With the onset of COVID-19, everything is virtual – social visits, happy hours, work meetings, court hearings, and even appellate arguments. All of this is temporary, but is some of it here to stay? Professional neutrals believe virtual Alternative Dispute Resolution (“ADR”) will likely be a lasting vestige of the times.
While the option to conduct mediations and arbitrations using videoconferencing is not new, it has not been widely used. Indeed, litigators have been slow to embrace virtual ADR, save for rare occasions where a party or counsel are unable to travel. Videoconferencing is now the only way most of us have been able to conduct business for the past several weeks, and many are hopeful that it will usher in a new wave of ADR proceedings. Indeed, during another recent blog post, we noted the potential for video trials in Georgia and proposed changes to Uniform Superior Court Rule 9.1 that may make such proceedings the norm.
How does virtual ADR work? There are several available videoconferencing platforms, including Zoom, Microsoft Teams, Skype, GoTo Meeting, WebEx, and other specific solutions offered by services like Court Call for an additional fee. The neutral controls the platform and sets up virtual conference rooms – one for each party and counsel that is private and secure, and one for all parties to confer with the neutral. The parties can present arguments, share documents, display demonstratives, and examine witnesses. Some platforms offer the necessary security features to satisfy the requirements of the Health Insurance Portability and Accountability Act (HIPAA) and many ADR service providers offer technical support and test runs to troubleshoot connectivity issues before and during the virtual proceeding.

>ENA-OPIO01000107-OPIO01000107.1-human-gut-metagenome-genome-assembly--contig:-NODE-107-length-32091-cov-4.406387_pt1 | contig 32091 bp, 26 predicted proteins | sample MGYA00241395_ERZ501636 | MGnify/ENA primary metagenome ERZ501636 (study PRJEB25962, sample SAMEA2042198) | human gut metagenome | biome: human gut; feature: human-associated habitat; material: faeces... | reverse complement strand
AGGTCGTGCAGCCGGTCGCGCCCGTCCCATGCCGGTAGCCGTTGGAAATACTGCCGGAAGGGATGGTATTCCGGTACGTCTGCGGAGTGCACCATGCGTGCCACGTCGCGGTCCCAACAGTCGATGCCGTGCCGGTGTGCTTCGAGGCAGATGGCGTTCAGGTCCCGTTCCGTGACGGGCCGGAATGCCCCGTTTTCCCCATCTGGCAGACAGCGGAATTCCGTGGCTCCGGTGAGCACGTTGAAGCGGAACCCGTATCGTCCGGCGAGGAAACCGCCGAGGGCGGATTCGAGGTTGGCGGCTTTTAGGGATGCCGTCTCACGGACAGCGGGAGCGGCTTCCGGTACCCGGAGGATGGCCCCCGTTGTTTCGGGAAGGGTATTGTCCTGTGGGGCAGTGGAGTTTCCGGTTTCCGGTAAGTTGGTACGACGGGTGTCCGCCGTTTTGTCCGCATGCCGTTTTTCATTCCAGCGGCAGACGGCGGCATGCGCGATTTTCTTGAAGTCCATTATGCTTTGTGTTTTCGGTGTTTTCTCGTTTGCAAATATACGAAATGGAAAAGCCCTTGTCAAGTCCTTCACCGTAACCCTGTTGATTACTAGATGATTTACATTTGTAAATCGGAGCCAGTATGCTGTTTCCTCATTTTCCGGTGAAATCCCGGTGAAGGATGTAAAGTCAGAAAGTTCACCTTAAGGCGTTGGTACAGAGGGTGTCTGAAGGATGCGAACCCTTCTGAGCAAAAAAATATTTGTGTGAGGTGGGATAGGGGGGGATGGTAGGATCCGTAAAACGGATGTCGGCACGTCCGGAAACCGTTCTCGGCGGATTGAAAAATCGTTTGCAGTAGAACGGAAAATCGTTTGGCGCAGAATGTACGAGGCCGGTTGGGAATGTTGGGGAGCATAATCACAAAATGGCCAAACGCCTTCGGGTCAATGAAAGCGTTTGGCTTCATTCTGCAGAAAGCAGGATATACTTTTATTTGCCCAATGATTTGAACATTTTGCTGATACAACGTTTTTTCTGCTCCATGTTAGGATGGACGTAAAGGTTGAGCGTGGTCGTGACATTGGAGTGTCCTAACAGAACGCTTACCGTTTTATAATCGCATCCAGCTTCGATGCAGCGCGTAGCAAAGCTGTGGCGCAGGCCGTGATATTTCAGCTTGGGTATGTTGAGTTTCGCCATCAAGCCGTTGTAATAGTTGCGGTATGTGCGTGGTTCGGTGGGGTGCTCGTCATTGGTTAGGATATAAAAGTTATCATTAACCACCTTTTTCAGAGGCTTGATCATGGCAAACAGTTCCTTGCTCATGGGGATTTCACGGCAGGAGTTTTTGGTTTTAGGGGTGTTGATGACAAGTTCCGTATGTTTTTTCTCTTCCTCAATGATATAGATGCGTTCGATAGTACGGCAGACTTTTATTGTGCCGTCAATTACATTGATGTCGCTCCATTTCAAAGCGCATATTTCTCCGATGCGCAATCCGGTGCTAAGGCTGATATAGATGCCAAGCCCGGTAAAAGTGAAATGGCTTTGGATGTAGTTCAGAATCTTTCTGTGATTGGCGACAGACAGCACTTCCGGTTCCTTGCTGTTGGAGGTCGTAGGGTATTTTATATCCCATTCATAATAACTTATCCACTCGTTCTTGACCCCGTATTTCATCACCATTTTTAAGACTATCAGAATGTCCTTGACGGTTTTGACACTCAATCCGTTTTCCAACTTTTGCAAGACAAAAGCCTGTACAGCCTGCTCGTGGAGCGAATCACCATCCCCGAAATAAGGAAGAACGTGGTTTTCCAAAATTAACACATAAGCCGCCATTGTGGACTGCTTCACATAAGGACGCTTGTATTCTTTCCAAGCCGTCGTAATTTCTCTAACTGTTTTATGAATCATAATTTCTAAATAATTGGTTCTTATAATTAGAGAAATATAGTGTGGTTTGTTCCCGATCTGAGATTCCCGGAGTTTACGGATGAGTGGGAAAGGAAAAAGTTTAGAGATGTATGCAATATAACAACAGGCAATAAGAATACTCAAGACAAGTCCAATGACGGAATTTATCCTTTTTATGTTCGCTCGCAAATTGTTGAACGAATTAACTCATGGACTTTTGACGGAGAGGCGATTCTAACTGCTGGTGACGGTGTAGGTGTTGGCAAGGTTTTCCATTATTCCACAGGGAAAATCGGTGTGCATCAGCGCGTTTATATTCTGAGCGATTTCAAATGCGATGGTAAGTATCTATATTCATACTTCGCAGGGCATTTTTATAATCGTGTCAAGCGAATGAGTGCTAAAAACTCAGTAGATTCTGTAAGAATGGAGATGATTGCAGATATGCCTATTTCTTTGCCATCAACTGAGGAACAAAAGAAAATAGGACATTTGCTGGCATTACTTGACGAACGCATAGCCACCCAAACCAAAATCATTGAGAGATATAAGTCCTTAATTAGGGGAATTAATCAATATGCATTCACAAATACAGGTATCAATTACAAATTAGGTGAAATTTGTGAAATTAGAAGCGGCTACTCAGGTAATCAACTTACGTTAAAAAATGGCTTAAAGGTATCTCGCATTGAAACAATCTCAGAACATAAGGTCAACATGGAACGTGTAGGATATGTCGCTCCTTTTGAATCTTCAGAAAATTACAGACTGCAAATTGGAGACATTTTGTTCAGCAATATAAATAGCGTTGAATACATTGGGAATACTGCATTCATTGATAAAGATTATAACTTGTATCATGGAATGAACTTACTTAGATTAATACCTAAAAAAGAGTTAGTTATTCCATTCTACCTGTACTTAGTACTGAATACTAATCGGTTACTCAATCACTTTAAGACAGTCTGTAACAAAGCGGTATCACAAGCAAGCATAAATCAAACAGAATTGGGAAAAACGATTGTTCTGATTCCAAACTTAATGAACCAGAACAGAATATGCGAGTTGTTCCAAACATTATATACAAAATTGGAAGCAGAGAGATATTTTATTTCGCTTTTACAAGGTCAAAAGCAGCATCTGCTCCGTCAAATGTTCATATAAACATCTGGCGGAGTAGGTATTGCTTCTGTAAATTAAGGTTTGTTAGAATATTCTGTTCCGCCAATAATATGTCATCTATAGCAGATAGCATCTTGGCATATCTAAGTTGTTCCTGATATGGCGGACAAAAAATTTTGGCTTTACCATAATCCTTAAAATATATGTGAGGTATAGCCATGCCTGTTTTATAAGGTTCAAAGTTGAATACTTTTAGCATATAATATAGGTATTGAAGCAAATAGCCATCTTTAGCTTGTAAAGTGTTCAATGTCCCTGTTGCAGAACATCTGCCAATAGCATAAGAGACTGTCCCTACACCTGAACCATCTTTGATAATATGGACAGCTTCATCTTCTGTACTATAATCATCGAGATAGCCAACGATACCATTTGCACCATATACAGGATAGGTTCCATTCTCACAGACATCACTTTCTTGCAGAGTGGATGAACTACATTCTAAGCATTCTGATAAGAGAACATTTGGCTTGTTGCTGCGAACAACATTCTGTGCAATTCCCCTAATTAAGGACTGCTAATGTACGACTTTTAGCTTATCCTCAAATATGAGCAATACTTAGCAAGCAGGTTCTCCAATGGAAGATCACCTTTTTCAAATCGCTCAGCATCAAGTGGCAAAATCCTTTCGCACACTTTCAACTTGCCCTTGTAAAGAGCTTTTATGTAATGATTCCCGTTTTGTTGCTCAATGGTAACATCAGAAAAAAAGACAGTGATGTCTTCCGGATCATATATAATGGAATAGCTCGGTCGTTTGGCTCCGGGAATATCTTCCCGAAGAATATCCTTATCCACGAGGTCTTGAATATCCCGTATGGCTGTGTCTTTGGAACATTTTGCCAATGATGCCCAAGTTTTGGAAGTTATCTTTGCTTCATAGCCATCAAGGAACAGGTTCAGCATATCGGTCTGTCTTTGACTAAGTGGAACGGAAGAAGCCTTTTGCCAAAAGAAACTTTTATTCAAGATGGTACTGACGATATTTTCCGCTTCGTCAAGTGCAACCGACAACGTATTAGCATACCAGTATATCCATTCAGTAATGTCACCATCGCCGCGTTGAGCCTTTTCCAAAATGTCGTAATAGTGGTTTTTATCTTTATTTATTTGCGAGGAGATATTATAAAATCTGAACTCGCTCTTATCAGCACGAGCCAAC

Virtual ADR appears to be an efficient, convenient, and cost-effective option for both clients and counsel. The only question is whether it is here to stay.
The attorneys at Chilivis Grubman represent clients of all types and sizes in connection with commercial litigation and other disputes, and have significant experience conducting mediations and arbitrations. If you need assistance with such a matter, please contact us today.